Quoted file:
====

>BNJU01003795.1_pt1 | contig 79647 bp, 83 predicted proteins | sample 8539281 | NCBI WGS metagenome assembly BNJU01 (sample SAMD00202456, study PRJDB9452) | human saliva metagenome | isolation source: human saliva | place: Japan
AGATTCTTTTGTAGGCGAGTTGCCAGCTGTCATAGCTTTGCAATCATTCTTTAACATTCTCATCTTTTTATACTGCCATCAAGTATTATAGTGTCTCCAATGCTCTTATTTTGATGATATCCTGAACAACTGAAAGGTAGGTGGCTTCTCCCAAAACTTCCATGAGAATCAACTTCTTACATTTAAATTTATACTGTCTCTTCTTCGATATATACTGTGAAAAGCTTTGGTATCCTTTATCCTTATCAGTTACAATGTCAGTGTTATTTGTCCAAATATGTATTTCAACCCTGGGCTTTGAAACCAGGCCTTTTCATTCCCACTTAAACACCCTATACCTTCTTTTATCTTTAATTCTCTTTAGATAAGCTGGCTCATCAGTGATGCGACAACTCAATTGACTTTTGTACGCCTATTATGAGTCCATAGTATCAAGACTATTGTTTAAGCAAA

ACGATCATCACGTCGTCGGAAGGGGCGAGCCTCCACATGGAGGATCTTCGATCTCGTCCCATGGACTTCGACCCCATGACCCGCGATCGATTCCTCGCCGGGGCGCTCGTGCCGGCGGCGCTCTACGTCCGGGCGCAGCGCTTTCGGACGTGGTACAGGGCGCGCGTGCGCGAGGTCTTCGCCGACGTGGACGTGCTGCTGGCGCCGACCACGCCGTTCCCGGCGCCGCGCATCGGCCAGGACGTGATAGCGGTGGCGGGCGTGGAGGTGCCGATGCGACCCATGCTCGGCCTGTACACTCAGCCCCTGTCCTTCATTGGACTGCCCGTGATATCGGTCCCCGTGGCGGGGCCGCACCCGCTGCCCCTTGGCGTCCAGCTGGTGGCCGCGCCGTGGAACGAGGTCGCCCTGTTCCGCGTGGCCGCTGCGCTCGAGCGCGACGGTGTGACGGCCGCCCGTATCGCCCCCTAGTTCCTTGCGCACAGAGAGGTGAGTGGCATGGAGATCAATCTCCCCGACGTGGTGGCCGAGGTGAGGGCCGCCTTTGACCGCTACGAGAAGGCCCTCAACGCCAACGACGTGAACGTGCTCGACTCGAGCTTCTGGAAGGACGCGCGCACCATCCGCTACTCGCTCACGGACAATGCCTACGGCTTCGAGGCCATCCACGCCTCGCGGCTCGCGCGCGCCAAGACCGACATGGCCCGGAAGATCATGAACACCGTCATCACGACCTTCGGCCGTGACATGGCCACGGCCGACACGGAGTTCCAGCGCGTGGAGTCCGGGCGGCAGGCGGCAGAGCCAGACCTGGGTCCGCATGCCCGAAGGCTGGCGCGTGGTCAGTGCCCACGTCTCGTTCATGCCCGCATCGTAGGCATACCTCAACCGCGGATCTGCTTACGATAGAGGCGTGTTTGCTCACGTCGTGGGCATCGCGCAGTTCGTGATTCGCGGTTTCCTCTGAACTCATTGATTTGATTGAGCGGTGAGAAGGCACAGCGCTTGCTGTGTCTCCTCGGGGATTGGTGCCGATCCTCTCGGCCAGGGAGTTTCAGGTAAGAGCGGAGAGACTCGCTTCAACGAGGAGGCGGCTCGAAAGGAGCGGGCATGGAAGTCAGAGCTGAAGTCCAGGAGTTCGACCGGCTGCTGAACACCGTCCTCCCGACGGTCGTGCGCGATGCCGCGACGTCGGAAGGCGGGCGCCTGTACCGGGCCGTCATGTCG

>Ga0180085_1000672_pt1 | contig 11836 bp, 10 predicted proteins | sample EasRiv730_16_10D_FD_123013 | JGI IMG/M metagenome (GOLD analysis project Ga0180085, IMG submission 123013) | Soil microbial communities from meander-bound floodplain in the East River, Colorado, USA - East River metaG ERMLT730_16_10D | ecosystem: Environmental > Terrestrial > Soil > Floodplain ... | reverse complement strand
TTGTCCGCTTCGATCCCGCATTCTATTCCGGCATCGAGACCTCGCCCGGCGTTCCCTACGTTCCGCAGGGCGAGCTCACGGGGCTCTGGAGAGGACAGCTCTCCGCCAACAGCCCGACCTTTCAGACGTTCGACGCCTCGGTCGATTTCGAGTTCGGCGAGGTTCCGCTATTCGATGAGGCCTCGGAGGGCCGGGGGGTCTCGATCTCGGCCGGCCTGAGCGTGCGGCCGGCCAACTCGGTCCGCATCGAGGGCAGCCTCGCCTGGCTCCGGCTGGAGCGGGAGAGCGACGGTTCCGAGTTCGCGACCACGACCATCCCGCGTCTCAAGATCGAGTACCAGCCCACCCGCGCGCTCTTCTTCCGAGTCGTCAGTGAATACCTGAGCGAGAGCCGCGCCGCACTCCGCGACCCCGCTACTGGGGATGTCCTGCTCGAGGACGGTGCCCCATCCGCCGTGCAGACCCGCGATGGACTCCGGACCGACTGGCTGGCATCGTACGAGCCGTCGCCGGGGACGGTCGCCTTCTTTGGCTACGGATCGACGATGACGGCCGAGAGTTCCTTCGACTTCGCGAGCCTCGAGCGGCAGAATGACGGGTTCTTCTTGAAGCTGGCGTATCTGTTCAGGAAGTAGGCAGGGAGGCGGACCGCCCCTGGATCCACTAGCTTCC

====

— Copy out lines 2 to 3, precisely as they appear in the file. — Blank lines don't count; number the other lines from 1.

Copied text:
AGATTCTTTTGTAGGCGAGTTGCCAGCTGTCATAGCTTTGCAATCATTCTTTAACATTCTCATCTTTTTATACTGCCATCAAGTATTATAGTGTCTCCAATGCTCTTATTTTGATGATATCCTGAACAACTGAAAGGTAGGTGGCTTCTCCCAAAACTTCCATGAGAATCAACTTCTTACATTTAAATTTATACTGTCTCTTCTTCGATATATACTGTGAAAAGCTTTGGTATCCTTTATCCTTATCAGTTACAATGTCAGTGTTATTTGTCCAAATATGTATTTCAACCCTGGGCTTTGAAACCAGGCCTTTTCATTCCCACTTAAACACCCTATACCTTCTTTTATCTTTAATTCTCTTTAGATAAGCTGGCTCATCAGTGATGCGACAACTCAATTGACTTTTGTACGCCTATTATGAGTCCATAGTATCAAGACTATTGTTTAAGCAAA

ACGATCATCACGTCGTCGGAAGGGGCGAGCCTCCACATGGAGGATCTTCGATCTCGTCCCATGGACTTCGACCCCATGACCCGCGATCGATTCCTCGCCGGGGCGCTCGTGCCGGCGGCGCTCTACGTCCGGGCGCAGCGCTTTCGGACGTGGTACAGGGCGCGCGTGCGCGAGGTCTTCGCCGACGTGGACGTGCTGCTGGCGCCGACCACGCCGTTCCCGGCGCCGCGCATCGGCCAGGACGTGATAGCGGTGGCGGGCGTGGAGGTGCCGATGCGACCCATGCTCGGCCTGTACACTCAGCCCCTGTCCTTCATTGGACTGCCCGTGATATCGGTCCCCGTGGCGGGGCCGCACCCGCTGCCCCTTGGCGTCCAGCTGGTGGCCGCGCCGTGGAACGAGGTCGCCCTGTTCCGCGTGGCCGCTGCGCTCGAGCGCGACGGTGTGACGGCCGCCCGTATCGCCCCCTAGTTCCTTGCGCACAGAGAGGTGAGTGGCATGGAGATCAATCTCCCCGACGTGGTGGCCGAGGTGAGGGCCGCCTTTGACCGCTACGAGAAGGCCCTCAACGCCAACGACGTGAACGTGCTCGACTCGAGCTTCTGGAAGGACGCGCGCACCATCCGCTACTCGCTCACGGACAATGCCTACGGCTTCGAGGCCATCCACGCCTCGCGGCTCGCGCGCGCCAAGACCGACATGGCCCGGAAGATCATGAACACCGTCATCACGACCTTCGGCCGTGACATGGCCACGGCCGACACGGAGTTCCAGCGCGTGGAGTCCGGGCGGCAGGCGGCAGAGCCAGACCTGGGTCCGCATGCCCGAAGGCTGGCGCGTGGTCAGTGCCCACGTCTCGTTCATGCCCGCATCGTAGGCATACCTCAACCGCGGATCTGCTTACGATAGAGGCGTGTTTGCTCACGTCGTGGGCATCGCGCAGTTCGTGATTCGCGGTTTCCTCTGAACTCATTGATTTGATTGAGCGGTGAGAAGGCACAGCGCTTGCTGTGTCTCCTCGGGGATTGGTGCCGATCCTCTCGGCCAGGGAGTTTCAGGTAAGAGCGGAGAGACTCGCTTCAACGAGGAGGCGGCTCGAAAGGAGCGGGCATGGAAGTCAGAGCTGAAGTCCAGGAGTTCGACCGGCTGCTGAACACCGTCCTCCCGACGGTCGTGCGCGATGCCGCGACGTCGGAAGGCGGGCGCCTGTACCGGGCCGTCATGTCG